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‘ [493] differences, our debates, linger happily in my memory, my only regret being that I could not quite bring you to see the truth as it really is.’

Sumner on his way from Washington stopped at Philadelphia to call upon Mr. Forney and Thomas Fitzgerald,1 and in New York, where he dined with Lieber. As soon as he reached Boston he went to Nahant, where he divided his time between Longfellow and Mr. George Abbot James. One day in August, in company with Longfellow and son, Agassiz, James, and a young Japanese prince, he went by invitation of Judge Russell, collector of the port, on a revenue cutter to Minot's Ledge, where they were hoisted up in a chair into the light-house.2 The poet saw in his friend traces of the attack of angina pectoris in the winter, and wrote to G. W. Greene: ‘He complains that I walk too fast, and is averse to walking at all.’ Sumner made a brief visit to Mr. Hooper at Cotuit, and was for a day with B. P. Poore at Newbury. On September 23 he assisted at the Bird Club in commemorating the Whig State convention of 1846, in which he was a leader of the Conscience Whigs at the opening of his career. One evening in the autumn he was at Mrs. Sargent's Radical Club, where M. Coquerel, the French clergyman, was received, and where were also Wendell Phillips and James Freeman Clarke. He was glad to entertain with a dinner and a drive Forney and Daniel Dougherty3 on their visit to Boston. The former wrote, after his return to Philadelphia: ‘It was a never-to-beforgotten evening,—one which it would give me rare satisfaction to be permitted to describe in my own volumes;’ and he communicated Dougherty's enthusiasm in recalling the meeting of the three friends in Boston. Sumner appeared twice in the autumn before the people of Boston,—once at the Music Hall to introduce as a lecturer M. Coquerel,4 and again at Faneuil Hall, where he spoke briefly for aid to the sufferers by the great fire in Chicago.5 The President and people of Hayti recognized his services for their country by the gift of a medal, which, as it was declined in deference to the spirit of a constitutional inhibition,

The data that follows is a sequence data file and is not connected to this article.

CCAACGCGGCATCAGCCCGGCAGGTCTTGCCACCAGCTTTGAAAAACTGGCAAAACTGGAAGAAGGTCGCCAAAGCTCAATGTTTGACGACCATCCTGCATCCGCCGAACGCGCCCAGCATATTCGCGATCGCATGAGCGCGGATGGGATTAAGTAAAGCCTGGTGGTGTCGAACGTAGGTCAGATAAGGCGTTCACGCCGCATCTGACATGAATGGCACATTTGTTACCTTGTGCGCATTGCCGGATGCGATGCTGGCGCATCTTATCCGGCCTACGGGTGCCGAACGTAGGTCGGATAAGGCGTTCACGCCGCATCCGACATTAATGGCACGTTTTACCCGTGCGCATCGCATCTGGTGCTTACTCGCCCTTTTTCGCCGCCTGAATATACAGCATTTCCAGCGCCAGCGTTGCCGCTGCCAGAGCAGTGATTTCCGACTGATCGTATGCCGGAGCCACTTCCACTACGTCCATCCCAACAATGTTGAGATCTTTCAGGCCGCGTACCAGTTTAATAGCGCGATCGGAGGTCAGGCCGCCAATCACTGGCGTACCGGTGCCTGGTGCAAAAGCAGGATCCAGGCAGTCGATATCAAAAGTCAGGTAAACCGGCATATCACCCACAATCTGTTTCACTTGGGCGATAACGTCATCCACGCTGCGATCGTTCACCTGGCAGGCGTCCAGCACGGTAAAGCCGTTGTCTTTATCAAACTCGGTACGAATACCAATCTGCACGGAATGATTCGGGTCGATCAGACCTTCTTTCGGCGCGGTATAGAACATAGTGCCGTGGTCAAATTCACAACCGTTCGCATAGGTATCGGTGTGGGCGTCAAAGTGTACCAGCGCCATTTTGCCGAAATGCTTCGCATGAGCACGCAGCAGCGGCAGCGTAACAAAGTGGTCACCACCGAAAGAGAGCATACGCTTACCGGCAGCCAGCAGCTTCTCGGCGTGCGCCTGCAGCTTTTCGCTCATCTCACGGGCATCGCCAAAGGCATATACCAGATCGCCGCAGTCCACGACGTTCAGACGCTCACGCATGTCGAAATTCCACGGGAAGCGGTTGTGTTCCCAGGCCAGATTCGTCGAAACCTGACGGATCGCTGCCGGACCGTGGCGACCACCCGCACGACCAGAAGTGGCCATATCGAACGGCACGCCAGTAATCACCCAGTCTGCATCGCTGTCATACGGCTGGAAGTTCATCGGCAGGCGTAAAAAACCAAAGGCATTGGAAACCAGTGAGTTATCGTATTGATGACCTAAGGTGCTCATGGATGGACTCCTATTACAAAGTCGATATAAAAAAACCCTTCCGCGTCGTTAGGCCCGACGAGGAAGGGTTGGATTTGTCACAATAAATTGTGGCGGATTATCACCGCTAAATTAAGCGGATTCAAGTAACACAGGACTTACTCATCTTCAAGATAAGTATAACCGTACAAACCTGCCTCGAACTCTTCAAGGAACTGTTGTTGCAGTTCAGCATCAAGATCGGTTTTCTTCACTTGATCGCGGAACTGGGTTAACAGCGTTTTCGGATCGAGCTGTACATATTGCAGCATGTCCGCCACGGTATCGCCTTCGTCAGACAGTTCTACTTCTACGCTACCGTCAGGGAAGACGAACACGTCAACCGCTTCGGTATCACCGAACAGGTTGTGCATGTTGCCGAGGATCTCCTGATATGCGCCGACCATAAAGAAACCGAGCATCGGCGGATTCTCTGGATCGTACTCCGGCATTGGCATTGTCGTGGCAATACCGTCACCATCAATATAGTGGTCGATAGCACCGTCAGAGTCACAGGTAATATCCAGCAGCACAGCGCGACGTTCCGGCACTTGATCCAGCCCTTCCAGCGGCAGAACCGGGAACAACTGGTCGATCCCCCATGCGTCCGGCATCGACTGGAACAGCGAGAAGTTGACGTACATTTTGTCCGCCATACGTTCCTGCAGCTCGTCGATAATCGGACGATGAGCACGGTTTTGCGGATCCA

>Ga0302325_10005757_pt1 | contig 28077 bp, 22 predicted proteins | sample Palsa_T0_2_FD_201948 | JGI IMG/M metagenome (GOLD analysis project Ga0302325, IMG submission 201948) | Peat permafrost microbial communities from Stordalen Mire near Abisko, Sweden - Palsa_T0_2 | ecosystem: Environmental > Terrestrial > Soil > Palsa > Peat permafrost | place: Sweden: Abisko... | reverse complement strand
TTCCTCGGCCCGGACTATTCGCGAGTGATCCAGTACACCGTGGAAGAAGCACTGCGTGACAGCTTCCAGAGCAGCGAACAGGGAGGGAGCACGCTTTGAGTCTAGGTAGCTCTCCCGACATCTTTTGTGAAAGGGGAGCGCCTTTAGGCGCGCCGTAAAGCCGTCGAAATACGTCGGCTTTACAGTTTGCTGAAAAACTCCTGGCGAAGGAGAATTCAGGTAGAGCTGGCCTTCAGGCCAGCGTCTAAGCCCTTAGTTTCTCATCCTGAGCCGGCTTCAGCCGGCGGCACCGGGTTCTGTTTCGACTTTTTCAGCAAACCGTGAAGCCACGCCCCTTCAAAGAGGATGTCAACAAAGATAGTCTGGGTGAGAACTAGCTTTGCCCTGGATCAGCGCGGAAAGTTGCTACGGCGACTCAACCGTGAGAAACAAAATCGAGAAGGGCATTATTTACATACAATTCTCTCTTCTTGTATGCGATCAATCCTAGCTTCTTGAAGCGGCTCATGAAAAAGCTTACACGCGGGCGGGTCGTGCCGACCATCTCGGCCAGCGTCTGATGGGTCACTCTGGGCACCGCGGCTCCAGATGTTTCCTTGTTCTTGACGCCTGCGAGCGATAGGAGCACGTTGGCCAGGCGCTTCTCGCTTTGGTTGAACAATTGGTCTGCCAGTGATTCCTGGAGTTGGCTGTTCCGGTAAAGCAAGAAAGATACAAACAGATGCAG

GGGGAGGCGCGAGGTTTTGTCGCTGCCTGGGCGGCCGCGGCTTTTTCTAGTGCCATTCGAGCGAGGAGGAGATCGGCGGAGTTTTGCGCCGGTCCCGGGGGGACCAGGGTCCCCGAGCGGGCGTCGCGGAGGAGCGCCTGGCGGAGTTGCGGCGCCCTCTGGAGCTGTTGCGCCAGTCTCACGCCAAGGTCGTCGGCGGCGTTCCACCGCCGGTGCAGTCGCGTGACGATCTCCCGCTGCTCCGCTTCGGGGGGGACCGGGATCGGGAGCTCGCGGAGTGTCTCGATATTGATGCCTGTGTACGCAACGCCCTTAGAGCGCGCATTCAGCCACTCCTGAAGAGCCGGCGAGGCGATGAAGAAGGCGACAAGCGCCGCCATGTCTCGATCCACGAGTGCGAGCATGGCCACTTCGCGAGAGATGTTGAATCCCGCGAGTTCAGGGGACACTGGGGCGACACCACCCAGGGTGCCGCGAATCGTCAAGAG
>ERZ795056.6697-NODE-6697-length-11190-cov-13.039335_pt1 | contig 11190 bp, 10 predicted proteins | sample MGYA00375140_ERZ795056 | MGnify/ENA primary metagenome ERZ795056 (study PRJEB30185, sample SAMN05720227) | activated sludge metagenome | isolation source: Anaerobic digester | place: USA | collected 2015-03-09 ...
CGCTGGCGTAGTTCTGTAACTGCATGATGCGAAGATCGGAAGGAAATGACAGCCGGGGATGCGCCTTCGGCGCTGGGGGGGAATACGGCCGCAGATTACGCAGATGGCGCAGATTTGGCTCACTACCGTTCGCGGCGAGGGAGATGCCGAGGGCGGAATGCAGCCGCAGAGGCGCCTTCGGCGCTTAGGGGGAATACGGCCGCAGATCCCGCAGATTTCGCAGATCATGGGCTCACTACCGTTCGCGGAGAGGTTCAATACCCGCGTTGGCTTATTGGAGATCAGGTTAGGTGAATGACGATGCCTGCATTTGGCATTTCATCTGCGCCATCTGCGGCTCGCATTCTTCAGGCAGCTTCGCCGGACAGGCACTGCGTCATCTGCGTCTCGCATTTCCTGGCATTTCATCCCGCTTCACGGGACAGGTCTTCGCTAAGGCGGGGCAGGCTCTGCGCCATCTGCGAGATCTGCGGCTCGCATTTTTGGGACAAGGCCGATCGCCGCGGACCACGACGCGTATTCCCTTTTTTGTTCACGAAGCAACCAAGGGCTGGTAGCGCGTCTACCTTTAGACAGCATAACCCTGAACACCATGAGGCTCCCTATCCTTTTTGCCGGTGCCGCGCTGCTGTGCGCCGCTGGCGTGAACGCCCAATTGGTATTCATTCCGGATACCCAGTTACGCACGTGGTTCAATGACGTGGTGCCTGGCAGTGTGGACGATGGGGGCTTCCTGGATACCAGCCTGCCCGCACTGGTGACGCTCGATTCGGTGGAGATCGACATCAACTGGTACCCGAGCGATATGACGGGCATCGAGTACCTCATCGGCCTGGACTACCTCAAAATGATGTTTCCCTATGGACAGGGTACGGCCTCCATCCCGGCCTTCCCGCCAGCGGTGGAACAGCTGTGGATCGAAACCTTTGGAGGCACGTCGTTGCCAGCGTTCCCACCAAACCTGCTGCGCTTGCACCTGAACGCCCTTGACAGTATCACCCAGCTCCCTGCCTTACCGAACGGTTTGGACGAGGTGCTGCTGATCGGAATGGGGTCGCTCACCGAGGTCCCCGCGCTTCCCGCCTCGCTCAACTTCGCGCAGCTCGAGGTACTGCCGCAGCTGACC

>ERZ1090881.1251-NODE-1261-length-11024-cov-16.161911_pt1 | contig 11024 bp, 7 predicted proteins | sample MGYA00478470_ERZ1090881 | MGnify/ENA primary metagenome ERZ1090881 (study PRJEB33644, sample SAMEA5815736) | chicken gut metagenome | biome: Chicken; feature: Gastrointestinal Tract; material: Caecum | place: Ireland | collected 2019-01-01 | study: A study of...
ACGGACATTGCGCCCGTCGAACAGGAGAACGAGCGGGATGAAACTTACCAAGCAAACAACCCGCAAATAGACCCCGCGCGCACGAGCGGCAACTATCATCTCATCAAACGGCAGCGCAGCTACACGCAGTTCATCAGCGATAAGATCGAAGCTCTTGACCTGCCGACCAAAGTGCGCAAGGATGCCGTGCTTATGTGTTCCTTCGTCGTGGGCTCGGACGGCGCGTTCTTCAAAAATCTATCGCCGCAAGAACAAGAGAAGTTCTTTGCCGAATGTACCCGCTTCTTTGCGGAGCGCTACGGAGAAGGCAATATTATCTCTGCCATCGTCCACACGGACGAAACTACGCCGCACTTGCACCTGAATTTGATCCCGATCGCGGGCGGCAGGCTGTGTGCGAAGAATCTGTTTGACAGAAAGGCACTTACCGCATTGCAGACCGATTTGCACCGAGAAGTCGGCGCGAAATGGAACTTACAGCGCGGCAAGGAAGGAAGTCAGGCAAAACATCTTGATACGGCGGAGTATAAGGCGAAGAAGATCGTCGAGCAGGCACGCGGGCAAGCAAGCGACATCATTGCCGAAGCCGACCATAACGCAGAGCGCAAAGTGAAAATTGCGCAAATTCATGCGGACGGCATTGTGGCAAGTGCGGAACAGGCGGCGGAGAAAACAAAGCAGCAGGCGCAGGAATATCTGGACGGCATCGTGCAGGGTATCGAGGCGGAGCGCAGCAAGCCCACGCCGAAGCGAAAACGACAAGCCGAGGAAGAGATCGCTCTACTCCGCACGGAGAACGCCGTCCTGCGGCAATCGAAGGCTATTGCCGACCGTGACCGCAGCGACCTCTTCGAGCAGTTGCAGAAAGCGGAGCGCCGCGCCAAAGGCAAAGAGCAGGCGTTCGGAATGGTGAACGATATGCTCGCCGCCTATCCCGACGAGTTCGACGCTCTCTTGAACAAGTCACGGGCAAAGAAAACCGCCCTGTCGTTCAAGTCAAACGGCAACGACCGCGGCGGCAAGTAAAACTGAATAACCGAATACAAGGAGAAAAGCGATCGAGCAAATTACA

1 Proprietor and editor of the Philadelphia ‘Item.’ He died in 1891 at the age of seventy-one.

2 Longfellow's ‘Life,’ vol. III. p. 170.

3 He had introduced Mr. Dougherty at a lecture, February 7, at Lincoln Hall in Washington.

4 October 9. Works, vol. XIV. pp. 311, 312.

5 October 10. Ibid., pp. 313-315.

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